The Lyceum’s gone all immersive! This apart from anything else is exciting: front of house is all decked out with sandbags and suitcases, the auditorium dressed up with banners and paraphernalia. There are ladders, trapdoors, audience seating on the stage. It’s all terribly thrilling.
Cockpit is set at the end of World War II, in a German theatre that’s been temporarily repurposed to house refugees. We in the audience are addressed as those refugees, and the cast are dotted around the theatre, in the wings, the orchestra pit, hanging off the balconies – don’t worry, there’s no audience participation here, just an unusual use of the whole auditorium. The conceit of “you’re the refugees!” works better on the stage than off it, but designer Ana Inés Jabares-Pita has clearly had a whale of a time with the set. It looks great.
But of course, in a room full of displaced people from all over Europe, nothing’s going to be plain sailing: nationalities and ideologies and cultural histories come crashing up against each other almost immediately, and the British captain in charge (played likably by Peter Hannah) is caught doing his well-meaning best in an impossible situation. This is a play chock-full of ideas, and director Wils Wilson is not afraid to prod them in interesting places. It speaks to 2017, not just in the sense of poking about the merits and pitfalls of democracy, but also about really how broad and varied “Europe” is. It’s never spoken with one voice, or even two or three voices – and especially not in 1945. Cockpit hits an awful lot of political nails on the head. It’s a marvellous find. And you could blow me away with a feather, because Bridget Boland wrote it in 1948. She must have been clairvoyant, there’s no other way. I’m reminded again that history doesn’t exactly repeat itself, but it rhymes.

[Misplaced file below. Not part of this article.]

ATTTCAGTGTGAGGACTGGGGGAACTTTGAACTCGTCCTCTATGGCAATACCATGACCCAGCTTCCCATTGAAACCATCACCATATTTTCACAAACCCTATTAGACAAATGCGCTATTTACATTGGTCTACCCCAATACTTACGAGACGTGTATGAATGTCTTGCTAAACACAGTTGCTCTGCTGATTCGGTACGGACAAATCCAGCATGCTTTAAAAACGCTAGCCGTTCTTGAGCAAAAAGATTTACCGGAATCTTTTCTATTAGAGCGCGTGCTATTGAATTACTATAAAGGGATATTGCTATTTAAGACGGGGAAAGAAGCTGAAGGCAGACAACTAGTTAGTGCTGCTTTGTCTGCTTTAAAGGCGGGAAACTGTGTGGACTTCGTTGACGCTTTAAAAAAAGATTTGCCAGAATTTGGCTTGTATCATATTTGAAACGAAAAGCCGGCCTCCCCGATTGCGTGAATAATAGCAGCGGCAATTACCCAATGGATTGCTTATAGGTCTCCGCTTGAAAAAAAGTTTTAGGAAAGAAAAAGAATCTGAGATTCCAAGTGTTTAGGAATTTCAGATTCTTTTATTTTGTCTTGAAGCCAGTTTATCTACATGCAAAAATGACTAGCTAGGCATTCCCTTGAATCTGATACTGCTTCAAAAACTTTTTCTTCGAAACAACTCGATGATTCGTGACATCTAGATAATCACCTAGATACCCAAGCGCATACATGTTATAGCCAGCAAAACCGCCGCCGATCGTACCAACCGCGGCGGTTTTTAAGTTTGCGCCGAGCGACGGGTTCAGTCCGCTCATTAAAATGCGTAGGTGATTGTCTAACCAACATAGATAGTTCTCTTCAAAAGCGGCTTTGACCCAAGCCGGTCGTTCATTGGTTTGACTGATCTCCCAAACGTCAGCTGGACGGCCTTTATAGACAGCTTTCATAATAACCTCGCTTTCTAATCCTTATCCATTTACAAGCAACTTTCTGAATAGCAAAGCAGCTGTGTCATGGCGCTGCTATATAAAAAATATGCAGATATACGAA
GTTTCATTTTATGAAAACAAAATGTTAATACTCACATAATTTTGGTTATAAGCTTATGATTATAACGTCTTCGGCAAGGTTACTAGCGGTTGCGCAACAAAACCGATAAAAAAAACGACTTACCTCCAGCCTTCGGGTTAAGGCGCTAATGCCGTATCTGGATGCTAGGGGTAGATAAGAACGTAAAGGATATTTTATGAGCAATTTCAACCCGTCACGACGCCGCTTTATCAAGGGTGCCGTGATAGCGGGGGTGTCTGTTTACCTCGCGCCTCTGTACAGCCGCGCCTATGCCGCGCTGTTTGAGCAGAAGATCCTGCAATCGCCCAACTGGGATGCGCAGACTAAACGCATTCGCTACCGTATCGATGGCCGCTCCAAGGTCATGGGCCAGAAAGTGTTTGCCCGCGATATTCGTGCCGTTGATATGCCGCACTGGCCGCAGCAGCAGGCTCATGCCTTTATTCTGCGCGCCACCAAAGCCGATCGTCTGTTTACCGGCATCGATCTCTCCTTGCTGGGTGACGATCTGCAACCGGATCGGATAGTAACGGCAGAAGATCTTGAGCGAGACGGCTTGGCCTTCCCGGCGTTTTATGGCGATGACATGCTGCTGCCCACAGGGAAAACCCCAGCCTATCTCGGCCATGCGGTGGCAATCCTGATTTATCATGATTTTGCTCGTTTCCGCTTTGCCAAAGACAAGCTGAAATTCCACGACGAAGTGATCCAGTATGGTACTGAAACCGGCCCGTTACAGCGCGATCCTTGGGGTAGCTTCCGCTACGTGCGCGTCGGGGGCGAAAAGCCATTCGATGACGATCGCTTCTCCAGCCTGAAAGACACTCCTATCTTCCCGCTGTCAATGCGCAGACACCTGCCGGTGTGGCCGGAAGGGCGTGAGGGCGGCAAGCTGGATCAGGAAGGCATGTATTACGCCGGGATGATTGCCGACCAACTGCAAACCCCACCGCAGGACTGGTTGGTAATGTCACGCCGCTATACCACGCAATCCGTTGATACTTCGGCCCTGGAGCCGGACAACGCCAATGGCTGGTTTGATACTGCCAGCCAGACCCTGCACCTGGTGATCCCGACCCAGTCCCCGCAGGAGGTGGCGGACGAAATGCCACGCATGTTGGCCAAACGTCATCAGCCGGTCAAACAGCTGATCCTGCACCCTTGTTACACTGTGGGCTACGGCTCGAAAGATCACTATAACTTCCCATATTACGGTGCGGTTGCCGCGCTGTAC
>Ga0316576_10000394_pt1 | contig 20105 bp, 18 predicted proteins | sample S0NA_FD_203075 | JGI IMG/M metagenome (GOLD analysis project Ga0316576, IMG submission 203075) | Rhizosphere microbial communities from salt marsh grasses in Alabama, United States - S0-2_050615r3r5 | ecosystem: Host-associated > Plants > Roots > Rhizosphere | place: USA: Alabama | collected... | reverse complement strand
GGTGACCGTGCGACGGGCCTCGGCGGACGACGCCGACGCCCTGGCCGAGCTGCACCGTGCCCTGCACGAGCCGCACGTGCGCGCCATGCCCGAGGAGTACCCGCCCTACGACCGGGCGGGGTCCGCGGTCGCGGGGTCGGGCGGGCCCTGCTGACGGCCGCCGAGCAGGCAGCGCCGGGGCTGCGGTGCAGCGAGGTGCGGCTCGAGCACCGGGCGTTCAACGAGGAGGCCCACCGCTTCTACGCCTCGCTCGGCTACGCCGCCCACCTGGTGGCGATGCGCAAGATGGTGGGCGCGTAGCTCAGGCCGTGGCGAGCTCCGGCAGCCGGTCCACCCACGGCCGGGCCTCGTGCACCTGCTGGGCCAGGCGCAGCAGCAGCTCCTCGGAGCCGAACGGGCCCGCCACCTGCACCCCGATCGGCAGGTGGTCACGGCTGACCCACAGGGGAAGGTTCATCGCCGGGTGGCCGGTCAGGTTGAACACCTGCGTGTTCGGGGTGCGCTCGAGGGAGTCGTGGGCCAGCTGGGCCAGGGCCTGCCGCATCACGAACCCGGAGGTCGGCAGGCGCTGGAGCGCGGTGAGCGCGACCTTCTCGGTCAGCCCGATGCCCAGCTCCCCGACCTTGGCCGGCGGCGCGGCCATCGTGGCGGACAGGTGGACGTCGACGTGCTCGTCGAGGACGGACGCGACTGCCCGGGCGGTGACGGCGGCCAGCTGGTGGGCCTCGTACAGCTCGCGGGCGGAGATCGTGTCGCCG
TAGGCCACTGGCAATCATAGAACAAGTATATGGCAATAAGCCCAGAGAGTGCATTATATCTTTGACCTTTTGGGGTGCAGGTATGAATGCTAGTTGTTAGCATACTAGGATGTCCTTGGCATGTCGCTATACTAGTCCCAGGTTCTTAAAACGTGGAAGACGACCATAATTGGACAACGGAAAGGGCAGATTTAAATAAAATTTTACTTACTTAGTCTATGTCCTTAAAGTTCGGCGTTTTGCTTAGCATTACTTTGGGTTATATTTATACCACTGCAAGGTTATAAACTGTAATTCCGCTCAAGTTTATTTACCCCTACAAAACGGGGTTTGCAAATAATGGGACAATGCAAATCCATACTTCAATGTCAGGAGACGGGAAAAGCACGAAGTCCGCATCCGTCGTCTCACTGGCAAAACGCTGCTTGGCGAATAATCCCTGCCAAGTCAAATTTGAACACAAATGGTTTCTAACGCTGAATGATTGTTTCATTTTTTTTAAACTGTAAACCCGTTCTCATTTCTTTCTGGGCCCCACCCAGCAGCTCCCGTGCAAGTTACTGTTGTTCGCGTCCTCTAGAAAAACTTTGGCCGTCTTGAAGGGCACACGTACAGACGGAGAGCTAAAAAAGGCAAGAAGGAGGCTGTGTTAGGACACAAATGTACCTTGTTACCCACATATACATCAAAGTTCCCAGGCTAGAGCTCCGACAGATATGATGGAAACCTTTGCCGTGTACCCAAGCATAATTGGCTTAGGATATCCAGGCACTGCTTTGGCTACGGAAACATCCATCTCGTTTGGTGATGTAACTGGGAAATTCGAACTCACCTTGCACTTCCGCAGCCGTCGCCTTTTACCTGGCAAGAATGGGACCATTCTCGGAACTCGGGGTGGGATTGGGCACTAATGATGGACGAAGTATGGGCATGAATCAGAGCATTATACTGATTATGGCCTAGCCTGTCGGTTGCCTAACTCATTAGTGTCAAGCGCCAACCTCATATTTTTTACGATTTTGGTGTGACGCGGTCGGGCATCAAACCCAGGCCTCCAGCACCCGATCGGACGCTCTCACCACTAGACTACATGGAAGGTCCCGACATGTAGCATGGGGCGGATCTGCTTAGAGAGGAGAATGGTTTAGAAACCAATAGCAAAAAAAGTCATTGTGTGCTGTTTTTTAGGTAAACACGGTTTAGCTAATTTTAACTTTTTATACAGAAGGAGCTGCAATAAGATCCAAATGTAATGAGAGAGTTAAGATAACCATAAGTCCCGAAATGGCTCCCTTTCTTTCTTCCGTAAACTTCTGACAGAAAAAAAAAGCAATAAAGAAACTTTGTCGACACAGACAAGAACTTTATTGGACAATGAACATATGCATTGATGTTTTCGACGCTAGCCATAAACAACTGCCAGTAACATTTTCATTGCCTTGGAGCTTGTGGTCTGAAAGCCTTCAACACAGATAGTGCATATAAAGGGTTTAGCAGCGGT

That being said, this is no po-faced political screed, and it feels like every member of the twelve-strong ensemble cast gets a chance to dive deep. Alexandra Mathie as the Polish professor is probably the most listenable-to voice of reason, and Kaisa Hammarlund as French Resistance member Marie moves between action and reflection effortlessly. Dylan Read as the German stage manager Bauer gets some of the biggest laughs, but again, somehow he manages to imbue what ought to be a fool with surprising depth.
This is really worth seeing. Even if you’re not an aficionado of mid-twentieth-century European politics, you’ll be talking about it all the way home. If you can – and I never say this – get a seat near the front. You’ll have a great time.
Photos courtesy of Mihaela Bodlovic.
Cockpit runs until 28th October at the Lyceum Theatre, Edinburgh.